Our principal reading material is fiction, with some creative (or occasionally uncreative) nonfiction thrown in to keep us feeling responsible and informed. Everday Islam is more of a reference book than “literature,” but we read it (individually) because it concerns one of our other significant interests–Central Asia, and more specifically, Tajikistan.
Everyday Islam is of interest in part because it represents the very Soviet views of a Communist Party member writing just after the breakup of the Soviet Union. Most books that get translated into English seem to reinforce our own perspective; it is from the dissidents of, for example, China, the former USSR, or Iran that we hear most often in the English-speaking world.
Even more intriguing, we found, were our own conflicted responses to the author’s critique. On the surface, it is difficult to sympathize with the lamentations of Soviet ethnographer Sergei P. Poliakov over the failure of Marxist materialism to take root in Central Asia. He describes what he considers to be the alarming entrenchment of “traditionalism” in this region. His definition of tradition is “the complete rejection of anything new introduced from the outside into the familiar, ‘traditional’ way of life” (4).
Poliakov asserts that Central Asian scholarship in the humanities during the Soviet period was, for the most part, nationalistic. All research and publications were directed toward the glorification of the republic’s history (125). By contrast, “never do any of them speak positively of the Soviet period” (126). Two responses come to mind: From our perspective, we can certainly imagine reasons scholars might not have spoken well of the Soviet period. Contrary to Poliakov’sassertions, hoswever, certain scholars do speak highly now of the Soviet era, at least in comparison to what followed.
Poliakov says Islam inflated its own role in the history of Central Asia, presenting itself as an educating, enlightening influence on the “empty vessel” of the region, despite the fact that its inhabitants had participated in the rich and lengthy Persian literary tradition. He writes: “The priceless libraries of the pre-Arab period, the pagan priests, the scientists and poets of pre-Arab Central Asia were all reservoirs of human knowledge and experience, and it was precisely they whom the Arab conquerors destroyed” (132). There is some irony in this statement, in that the Soviets generally asserted, as described in the introduction by translator Martha Olcott, that they brought “liberation from a benighted past” (xiv). The Soviets, thus, presented themselves as the same sort of saviors from ignorance that Poliakov says the Arabs before them claimed to be.
Poliakov feared that devotion to tradition in Central Asia would perpetuate deep-seated irrationalities and social problems. “Like it or not, the humanities and social sciences are now working to further traditionalism, since scholars are avoiding (or perhaps are being steered away from?) the most pressing and most important ideological problems” (126).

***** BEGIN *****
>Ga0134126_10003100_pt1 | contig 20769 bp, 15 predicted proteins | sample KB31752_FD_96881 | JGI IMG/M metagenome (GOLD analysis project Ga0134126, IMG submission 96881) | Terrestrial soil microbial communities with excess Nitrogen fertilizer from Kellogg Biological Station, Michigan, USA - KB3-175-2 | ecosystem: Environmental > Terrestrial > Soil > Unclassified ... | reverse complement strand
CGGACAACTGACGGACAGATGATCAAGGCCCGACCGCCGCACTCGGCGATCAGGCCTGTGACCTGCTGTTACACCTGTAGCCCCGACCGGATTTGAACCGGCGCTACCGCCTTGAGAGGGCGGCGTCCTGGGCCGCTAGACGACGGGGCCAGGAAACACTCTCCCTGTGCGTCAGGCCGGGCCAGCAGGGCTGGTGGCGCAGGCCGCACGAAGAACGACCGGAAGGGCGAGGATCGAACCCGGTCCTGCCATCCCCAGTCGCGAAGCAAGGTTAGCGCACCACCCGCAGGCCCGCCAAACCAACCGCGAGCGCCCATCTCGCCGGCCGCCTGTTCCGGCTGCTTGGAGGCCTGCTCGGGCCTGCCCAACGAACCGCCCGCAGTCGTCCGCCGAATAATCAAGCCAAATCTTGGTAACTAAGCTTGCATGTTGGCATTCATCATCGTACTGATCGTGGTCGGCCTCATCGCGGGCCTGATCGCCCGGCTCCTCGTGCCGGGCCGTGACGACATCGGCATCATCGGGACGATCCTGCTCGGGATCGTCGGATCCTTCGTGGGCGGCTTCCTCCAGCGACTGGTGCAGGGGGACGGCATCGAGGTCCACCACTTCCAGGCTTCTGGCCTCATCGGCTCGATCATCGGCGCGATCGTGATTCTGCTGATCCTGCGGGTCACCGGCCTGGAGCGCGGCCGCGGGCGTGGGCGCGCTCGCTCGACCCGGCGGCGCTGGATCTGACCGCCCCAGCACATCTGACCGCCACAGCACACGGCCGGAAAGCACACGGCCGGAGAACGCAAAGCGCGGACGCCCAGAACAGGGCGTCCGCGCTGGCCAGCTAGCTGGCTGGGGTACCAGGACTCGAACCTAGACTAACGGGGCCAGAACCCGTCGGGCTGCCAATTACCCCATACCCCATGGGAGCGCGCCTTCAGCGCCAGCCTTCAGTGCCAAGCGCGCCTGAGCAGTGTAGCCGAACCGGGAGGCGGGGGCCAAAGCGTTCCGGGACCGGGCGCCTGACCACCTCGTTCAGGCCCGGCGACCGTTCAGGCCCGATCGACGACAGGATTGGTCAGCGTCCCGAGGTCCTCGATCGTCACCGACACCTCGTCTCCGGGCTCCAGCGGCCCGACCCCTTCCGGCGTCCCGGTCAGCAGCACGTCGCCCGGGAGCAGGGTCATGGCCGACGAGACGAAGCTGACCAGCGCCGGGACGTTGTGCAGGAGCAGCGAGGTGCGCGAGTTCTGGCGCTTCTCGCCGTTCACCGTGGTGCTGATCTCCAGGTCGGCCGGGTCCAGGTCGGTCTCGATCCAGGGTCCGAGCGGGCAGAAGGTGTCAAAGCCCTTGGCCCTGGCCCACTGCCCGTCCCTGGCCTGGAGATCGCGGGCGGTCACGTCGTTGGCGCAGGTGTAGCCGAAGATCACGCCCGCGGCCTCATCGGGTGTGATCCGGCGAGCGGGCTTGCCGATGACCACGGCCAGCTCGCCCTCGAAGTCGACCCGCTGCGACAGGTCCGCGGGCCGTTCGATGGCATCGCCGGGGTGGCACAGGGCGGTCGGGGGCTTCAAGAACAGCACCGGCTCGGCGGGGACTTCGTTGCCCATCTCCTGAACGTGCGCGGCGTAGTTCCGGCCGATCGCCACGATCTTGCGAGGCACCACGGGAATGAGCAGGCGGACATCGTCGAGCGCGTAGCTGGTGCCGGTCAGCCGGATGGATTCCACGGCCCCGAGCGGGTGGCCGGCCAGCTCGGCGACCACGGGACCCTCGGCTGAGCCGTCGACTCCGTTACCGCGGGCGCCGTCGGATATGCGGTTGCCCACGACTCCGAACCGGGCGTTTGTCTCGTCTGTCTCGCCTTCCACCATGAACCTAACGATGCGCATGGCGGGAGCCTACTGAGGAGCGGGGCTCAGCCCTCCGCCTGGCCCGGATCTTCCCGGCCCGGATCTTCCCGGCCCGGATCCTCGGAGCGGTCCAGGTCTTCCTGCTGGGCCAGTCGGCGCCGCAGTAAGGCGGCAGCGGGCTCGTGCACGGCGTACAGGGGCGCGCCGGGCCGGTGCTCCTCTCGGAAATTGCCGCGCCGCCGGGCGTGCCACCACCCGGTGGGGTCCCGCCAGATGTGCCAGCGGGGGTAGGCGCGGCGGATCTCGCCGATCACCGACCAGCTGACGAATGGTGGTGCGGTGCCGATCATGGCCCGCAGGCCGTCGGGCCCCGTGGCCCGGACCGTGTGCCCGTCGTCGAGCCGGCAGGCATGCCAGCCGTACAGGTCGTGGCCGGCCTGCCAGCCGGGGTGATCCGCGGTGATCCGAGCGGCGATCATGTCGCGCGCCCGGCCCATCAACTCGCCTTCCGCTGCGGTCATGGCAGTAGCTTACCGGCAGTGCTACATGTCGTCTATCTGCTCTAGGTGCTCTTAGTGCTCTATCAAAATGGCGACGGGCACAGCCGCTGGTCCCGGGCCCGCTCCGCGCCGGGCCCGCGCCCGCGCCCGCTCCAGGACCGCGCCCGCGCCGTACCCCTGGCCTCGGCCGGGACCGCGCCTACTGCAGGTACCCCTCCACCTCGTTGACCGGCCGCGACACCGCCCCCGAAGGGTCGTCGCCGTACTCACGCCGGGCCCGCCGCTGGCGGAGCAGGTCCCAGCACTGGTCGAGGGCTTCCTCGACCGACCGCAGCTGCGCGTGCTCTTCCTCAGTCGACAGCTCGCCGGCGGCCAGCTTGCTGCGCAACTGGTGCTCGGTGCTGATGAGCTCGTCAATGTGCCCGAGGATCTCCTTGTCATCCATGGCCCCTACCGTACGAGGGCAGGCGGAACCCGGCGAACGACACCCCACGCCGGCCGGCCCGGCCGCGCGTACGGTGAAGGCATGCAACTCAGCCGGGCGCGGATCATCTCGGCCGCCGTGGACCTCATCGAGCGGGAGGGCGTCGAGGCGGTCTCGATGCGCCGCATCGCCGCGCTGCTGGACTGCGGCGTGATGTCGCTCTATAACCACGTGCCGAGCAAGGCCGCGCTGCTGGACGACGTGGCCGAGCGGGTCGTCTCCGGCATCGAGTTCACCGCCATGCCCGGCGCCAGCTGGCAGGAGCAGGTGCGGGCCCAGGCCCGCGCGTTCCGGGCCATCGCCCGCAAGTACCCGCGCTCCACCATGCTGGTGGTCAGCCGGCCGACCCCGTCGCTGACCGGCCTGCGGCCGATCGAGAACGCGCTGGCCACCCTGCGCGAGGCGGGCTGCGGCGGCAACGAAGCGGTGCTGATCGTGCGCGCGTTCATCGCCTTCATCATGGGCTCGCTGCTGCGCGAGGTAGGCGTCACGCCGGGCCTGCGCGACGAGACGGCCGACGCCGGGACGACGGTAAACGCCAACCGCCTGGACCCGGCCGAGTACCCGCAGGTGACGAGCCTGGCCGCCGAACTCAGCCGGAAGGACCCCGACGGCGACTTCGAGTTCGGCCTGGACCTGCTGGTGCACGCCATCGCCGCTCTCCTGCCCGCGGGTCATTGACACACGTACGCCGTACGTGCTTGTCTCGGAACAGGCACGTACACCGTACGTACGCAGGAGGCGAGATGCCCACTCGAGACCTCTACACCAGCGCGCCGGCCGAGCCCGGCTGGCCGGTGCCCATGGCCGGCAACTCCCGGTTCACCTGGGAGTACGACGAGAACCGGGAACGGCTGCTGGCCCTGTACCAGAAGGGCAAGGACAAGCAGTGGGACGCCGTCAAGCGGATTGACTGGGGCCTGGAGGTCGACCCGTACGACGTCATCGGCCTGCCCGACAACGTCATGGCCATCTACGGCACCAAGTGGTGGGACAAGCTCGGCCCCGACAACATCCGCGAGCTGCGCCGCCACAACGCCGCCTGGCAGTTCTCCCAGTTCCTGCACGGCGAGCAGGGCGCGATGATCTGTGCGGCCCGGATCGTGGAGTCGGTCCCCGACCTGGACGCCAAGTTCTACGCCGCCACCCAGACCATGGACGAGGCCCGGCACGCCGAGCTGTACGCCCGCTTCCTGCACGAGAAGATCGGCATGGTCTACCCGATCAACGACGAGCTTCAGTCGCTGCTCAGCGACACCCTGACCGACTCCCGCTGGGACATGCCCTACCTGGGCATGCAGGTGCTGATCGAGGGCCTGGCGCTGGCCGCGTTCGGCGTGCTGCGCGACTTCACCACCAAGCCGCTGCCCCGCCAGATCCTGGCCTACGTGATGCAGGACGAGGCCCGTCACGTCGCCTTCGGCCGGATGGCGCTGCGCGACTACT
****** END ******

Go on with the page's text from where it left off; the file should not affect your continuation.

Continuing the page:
One such problem that Poliakov identified was the “desperate plight of rural Central Asian women” (Olcott xxi), whose lives were at the mercy of their fathers, husbands, and social expectations in general. He cited the high incidence of suicide among young women as evidence of the social pressures under which they lived (85). Poliakov also took a dim view of Central Asian education. He considered both primary and secondary schools to be inadequate, to say the least. This shortcoming was engendered, at least in part, he believed, by the indifference of uneducated parents who were more interested in money than in progress (124).
Poliakov was concerned about the general tendency, as he perceived it, to disregard traditionalism as a danger. He wrote:
It is…a pity that our publications present traditionalism and everything associated with it as nothing more than harmless holdovers from the past that do not seriously affect the development of our society.…Equally regrettable is that so many party workers, state officials, and senior scholars accept the Islamic interpretation of national culture. Whatever its cause, failure to understand the role traditionalism is playing in increasing social tension in Central Asia itself contributes to the further increase of tension in our country (137).
As mentioned above, we found it difficult to regret the failure of Soviet ideology to spread to the Central Asian republics, and we affirm their ability to maintain their traditions and their spirituality in the face of a colonizing, homogenizing, atheistic force. However, our firsthand observations in Central Asia, colored necessarily by own our experiences and beliefs, incline us to agree on certain points with Poliakov. It certainly does seem preferable, for example, not to sink one’s family irretrievably into debt in order to observe the socially requisite customs for funerals, weddings, and other rites of passage. And we have to agree that women, typically, are painfully subservient and limited in their options, from our perspective.
It is often difficult to differentiate laudable retention of tradition and identity from harmful persistence in uninformed practices. Perhaps the bottom line is that this task should be left to the possessors of the tradition themselves. This calls into question the role of “educators” and “aid workers.” We know the answers to such questions can be elusive.
Olcott, Martha. By Way of Introduction. Everyday Islam. By Sergei P. Poliakov. Trans. Anthony Olcott. Armonk, New York: M.E. Sharpe, 1992. xiii-xxvi.
Poliakov, Sergei P. Everyday Islam. Trans. Anthony Olcott. Armonk, New York: M.E. Sharpe, 1992.